Zorn's music is often fueled by such instantaneous genre-jumping, like a short attention span soothed by the power and unpredictability afforded by the remote control. Even his more conceptual compositions construct episodes of intrigue and poetic imagery from this attitude. Elegy (Tzadik TZ 7302) is vivid and seductive, mysterious and evocative, blending chamber music textures and atonal whispers of melody, aggressive drums, furtive creaks and sinister shadows. It's a mesmerizing play without words, or chapters in a plotless novel. While it might be desirable to impose on Elegy a metaphoric subtext of Aids, ethnic enmity, technology out of control, or any of the countless other 20th century plagues, the effect is stronger, the pain more universal, the evil more ominous, if it remains nameless. Zorn, wisely, explains nothing. Kristallnacht (Tzadik TZ 7301), on the other hand, has a specific program to relate--an intense, expressionistic depiction of Germany's Crystal Night, so called from the image of glittering, shattered glass in the street where Nazis broke Jewish store windows, marking the beginning of the Holocaust. In this tone poem echoes of Jewish folk and classical music vie for attention against tapes of storm-trooper violence and rage, symbolic of humanity's painful struggle against fascism.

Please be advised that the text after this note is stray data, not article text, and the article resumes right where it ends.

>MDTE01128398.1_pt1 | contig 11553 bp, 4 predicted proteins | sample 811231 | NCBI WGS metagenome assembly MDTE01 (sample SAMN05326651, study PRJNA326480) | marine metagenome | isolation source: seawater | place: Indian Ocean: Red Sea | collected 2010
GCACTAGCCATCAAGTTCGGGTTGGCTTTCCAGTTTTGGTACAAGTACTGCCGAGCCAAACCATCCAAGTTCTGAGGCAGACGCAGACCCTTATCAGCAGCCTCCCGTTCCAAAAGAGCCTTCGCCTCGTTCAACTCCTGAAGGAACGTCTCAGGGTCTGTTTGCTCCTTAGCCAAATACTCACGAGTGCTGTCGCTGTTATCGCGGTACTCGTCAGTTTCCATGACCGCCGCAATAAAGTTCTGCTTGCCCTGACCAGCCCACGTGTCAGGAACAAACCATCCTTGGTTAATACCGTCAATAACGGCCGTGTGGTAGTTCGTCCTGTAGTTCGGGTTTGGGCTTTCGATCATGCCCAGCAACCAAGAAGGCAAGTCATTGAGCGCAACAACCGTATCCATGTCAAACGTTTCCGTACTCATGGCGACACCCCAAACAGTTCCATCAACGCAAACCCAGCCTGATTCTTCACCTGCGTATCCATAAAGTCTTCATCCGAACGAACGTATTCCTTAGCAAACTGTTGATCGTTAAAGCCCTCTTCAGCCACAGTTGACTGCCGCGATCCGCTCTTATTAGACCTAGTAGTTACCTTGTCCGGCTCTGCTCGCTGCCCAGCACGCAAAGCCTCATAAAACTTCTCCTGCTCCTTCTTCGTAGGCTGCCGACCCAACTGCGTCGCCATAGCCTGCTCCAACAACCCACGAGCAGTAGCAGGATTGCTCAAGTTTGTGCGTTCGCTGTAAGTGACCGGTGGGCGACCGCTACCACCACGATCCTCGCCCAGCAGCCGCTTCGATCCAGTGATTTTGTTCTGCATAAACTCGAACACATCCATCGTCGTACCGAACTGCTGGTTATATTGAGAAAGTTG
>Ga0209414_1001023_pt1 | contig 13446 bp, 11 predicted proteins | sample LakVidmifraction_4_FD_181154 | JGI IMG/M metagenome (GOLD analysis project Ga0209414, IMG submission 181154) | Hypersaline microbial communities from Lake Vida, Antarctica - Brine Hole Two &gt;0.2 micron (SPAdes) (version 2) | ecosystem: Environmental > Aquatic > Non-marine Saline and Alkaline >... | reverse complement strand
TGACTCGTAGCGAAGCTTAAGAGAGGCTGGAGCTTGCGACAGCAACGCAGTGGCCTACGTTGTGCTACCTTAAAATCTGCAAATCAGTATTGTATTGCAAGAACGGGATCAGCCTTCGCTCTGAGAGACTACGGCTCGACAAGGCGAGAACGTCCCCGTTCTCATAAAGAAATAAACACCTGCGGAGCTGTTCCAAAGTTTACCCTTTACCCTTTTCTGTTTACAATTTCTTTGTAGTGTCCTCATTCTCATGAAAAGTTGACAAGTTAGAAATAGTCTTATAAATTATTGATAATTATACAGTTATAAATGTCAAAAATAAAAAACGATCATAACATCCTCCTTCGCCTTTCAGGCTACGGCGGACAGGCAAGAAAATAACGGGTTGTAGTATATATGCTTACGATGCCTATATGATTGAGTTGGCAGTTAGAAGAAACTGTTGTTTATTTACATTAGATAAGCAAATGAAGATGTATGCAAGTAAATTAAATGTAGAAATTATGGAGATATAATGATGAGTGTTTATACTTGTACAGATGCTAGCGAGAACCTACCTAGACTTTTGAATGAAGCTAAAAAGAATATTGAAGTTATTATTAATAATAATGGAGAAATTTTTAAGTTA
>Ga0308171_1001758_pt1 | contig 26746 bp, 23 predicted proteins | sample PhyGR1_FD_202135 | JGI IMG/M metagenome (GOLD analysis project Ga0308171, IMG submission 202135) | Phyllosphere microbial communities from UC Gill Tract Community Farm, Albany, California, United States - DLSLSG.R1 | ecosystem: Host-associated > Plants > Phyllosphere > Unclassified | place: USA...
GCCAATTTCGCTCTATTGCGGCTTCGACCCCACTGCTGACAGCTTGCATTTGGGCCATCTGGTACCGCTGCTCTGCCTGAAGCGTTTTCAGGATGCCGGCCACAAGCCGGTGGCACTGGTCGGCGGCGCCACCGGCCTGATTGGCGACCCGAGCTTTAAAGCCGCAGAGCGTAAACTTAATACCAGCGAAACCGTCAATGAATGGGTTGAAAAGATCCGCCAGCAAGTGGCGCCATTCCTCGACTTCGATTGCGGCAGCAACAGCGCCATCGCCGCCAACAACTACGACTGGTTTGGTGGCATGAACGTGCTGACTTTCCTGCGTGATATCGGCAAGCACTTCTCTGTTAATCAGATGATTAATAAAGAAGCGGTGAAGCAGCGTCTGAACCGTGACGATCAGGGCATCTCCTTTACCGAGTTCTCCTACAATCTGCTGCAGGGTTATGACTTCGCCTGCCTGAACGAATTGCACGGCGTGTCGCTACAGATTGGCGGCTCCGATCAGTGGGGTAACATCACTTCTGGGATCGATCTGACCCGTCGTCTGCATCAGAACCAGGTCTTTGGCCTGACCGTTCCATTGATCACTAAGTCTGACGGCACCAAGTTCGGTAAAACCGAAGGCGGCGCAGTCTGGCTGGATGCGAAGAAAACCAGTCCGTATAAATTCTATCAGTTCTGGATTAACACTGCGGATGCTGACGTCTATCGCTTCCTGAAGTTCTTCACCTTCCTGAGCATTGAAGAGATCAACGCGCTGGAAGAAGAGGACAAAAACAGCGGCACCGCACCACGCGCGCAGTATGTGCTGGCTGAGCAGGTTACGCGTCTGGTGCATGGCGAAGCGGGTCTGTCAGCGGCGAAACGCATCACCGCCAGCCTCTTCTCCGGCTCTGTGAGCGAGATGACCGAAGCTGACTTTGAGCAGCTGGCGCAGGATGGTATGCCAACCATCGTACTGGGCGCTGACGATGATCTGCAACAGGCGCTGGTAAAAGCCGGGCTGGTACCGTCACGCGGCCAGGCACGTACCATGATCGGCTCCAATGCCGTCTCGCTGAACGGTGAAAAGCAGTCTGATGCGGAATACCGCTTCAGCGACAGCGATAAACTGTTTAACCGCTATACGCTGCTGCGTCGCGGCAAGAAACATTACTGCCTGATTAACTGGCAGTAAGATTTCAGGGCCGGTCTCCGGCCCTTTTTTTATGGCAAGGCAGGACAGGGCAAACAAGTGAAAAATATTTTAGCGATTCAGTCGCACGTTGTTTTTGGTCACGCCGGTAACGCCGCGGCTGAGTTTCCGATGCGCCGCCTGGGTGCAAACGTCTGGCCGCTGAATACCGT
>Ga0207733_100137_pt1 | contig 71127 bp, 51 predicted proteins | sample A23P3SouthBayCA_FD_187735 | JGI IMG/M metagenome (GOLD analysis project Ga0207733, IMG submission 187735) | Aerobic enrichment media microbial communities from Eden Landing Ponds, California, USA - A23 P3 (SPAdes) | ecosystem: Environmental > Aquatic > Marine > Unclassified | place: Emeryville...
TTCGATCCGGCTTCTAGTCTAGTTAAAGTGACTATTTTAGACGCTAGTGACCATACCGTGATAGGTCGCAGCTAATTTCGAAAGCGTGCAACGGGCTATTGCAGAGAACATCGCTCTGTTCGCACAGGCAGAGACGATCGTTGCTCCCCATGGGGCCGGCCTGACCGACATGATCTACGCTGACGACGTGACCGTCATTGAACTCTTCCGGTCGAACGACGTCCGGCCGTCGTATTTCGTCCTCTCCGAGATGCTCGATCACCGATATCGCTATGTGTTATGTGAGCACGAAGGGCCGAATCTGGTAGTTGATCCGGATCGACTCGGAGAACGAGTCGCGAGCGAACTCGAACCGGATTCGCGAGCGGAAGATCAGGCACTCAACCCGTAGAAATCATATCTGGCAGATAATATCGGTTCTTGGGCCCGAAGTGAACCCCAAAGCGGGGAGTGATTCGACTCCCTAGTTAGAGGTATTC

Redbird (Tzadik TZ 7008) is a remarkable piece of music. It is dedicated to Agnes Martin, and named after one of her paintings in which ultra-thin reddish-pink parallel straight lines horizontally cover a white canvas. Looked at from a distance the lines are invisible and the canvas appears empty but for a subtle hazy glow which seems to pulsate. To actually see the lines you must stand so close as to be nearly inside the painting; then the lines seem delicate and monochromatic until, peering almost microscopically, one begins to notice how the pigment (it could be paint or chalk) is not continuous, but is interrupted and must climb over or around minute bumps and imperfections in the fabric of the canvas. (In this way the painting is reminiscent of those scores by John Cage where he found marks and imperfections on the paper and used them to determine the notes to be played.) Somewhat reminiscent of the music of Morton Feldman, Zorn's Redbird creates an illusionary point of respite by offering a slow, tranquil sequence of chords (voiced in varying combinations of harp, viola, cello, and vibraphone) which shimmer and quietly vibrate, expand, and disappear like concentric circles in a pool of water. This, like Martin's canvas viewed from a distance, is the deceptively calm surface of the work; meanwhile, vague, distorted, almost inaudible percussion and string sounds gradually emerge between the chords, like slight discrepancies in an otherwise consistent flow of delicate color--nagging irregularities that prevent the illusion of perfection, but provide us with the potential to recognize reality in the cracks and crevices of experience.